ALCS at a Glance
Defending champs face maybe biggest test yet in Seattle
Updated: Tuesday October 16, 2001 12:48 PM
Hate 'em all you want. Go ahead. A lot of people do. It's old stuff for the beautiful. They're used to it.
But make no mistake. In pure baseball terms, where wins and titles are what really count, the New York Yankees are just that -- flat-out beautiful.
Three-time defending World Series champs, going for their fifth Series title in the last six years, the Yankees are simply unflappable. They are in their 41st playoffs. They've won 26 World Series titles. They are the baseball gold standard.
For sure, they've played it a tad closely at times. Monday night, the Yankees became the first team to lose the first two games at home and come back to win a divisional series.
But not since 1997 when they lost to the Cleveland Indians in the American League Championship Series have they lost a postseason series.
Now they face a familiar foe, the Seattle Mariners, in the ALCS. It is a matchup that pits the history of the Yanks vs. the historical Mariners, who tied a major-league record with 116 wins this season.
Is this where the Yankees' run stops?
Who's gonna bet on it?
The Mariners, who pulled out a Game 5 heart-stopper of their own Monday in beating the Indians, won six of the nine games this season against the Yanks. But the Mariners were favored by some last year against the Yankees when the two teams met in the ALCS. The Yankees wiped them out 4-2 in the best-of-seven series, holding Seattle to a .215 batting average while the Mariners' team ERA floated to 5.37.
That was a turnaround from the memorable 1995 AL Division Series. The Mariners won that one in five games when Ken Griffey Jr. slid in with the winning run in the bottom of the 11th inning.
The Yankees are a veteran team filled with familiar names: pitchers Roger Clemens and Andy Pettitte, closer Mariano Rivera, shortstop Derek Jeter. The Mariners are no youngsters, but they've been powered this year by the not-so-familiar: pitchers Jamie Moyer, Aaron Sele, Freddy Garcia and Kazuhiro Sasaki, right fielder and leadoff man Ichiro Suzuki and second baseman Bret Boone.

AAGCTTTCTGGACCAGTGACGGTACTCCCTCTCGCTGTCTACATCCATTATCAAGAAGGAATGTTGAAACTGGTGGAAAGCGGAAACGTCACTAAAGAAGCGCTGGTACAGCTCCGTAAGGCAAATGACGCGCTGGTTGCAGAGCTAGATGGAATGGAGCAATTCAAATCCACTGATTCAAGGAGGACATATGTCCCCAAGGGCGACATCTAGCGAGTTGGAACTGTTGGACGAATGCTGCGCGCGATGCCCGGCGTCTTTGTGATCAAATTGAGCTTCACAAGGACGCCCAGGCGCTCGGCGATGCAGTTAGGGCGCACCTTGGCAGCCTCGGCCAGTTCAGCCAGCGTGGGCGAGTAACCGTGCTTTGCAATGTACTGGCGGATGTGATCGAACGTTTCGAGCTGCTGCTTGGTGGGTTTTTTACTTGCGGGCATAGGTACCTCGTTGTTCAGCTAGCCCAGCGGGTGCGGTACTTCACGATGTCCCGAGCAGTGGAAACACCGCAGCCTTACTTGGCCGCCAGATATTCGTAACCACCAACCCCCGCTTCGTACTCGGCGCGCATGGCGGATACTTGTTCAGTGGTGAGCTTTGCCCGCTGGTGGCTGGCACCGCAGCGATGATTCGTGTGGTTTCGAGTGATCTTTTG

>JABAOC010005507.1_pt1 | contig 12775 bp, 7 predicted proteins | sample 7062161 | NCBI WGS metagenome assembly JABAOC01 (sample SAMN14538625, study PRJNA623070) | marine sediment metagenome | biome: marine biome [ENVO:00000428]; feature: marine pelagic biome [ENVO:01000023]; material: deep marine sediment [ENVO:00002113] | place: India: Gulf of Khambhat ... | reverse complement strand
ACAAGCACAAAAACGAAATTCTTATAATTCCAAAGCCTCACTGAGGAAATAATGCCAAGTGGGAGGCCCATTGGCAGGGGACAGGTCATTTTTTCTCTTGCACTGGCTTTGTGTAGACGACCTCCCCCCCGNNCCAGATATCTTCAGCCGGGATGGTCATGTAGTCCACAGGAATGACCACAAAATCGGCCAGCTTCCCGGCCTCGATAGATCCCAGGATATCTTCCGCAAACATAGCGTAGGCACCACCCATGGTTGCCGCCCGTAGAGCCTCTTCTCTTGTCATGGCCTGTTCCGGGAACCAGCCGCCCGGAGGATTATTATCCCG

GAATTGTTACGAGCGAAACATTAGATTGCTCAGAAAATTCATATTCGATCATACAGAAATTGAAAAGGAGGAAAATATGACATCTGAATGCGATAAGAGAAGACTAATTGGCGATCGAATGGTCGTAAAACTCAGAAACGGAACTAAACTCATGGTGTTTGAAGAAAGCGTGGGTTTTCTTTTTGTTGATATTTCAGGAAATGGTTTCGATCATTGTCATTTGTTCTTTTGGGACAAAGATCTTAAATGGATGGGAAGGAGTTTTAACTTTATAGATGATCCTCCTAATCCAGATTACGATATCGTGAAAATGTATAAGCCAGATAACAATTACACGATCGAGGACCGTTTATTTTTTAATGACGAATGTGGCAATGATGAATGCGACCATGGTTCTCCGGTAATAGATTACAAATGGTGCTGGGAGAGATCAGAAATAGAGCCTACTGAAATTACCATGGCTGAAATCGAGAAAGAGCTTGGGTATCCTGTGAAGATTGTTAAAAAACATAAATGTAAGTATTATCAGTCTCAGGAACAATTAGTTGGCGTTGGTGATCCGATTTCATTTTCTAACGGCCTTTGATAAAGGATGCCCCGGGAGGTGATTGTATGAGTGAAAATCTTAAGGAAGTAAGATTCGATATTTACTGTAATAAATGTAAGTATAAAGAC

Suzuki, the seven-time Japanese batting champ, hit .286 against the Yanks, well below his .350 average. But he scored 12 runs in the nine games and may be the single biggest threat on the field in this series. Boone, who led the AL with 141 RBIs, had nine of them against the Yankees. New York hit .169 off Moyer, who went 2-0 in three starts against the Yankees.
Jeter, who played marvelously in the five-game ALDS win over the Oakland Athletics, scored seven runs and drove in five against the Mariners, hitting .306. Catcher Jorge Posada (.351) and first baseman Tino Martinez (.314, seven runs, seven RBIs) were also big for the Yanks.
Pettitte was 0-2 in three starts and Clemens 0-1 in two against the Mariners, but Clemens had a 15-strikeout game last postseason in a shutout win over the Mariners in Game 4. Pettitte won Game 3.
What makes the Yankees the Yankees, though, is their experience. It can't be overstated. It's what beat the Mariners last season. It's what beat the A's -- who had the second-best record in baseball, behind the Mariners -- Monday night.
The Mariners, too, are managed by an old Yankee, Lou Piniella, who knows plenty about winning. He guided the 1990 Cincinnati Reds to an upset win over the A's in a sweep of the World Series.
This is, arguably, the best team the Yankees have faced in the playoffs. The Mariners are well-balanced, patient, playoff-tested and hungry.
But the Yankees are ... well, the Yankees.
This one is close. Very close. The pitching is deep on both sides, with the two best closers (Rivera and Sasaki) in baseball. Both offenses are potent. The Mariners had the best defense in the league, but the Yanks aren't far behind.
The Yankees have the edge in postseason magic. But the Mariners don't figure to fold under pressure, like the A's did Monday night. Down 2-1 to the Indians, Seattle won the final two games to take that series.
It's a coin flip. We'll take the Mariners in seven.
But we won't bet on it.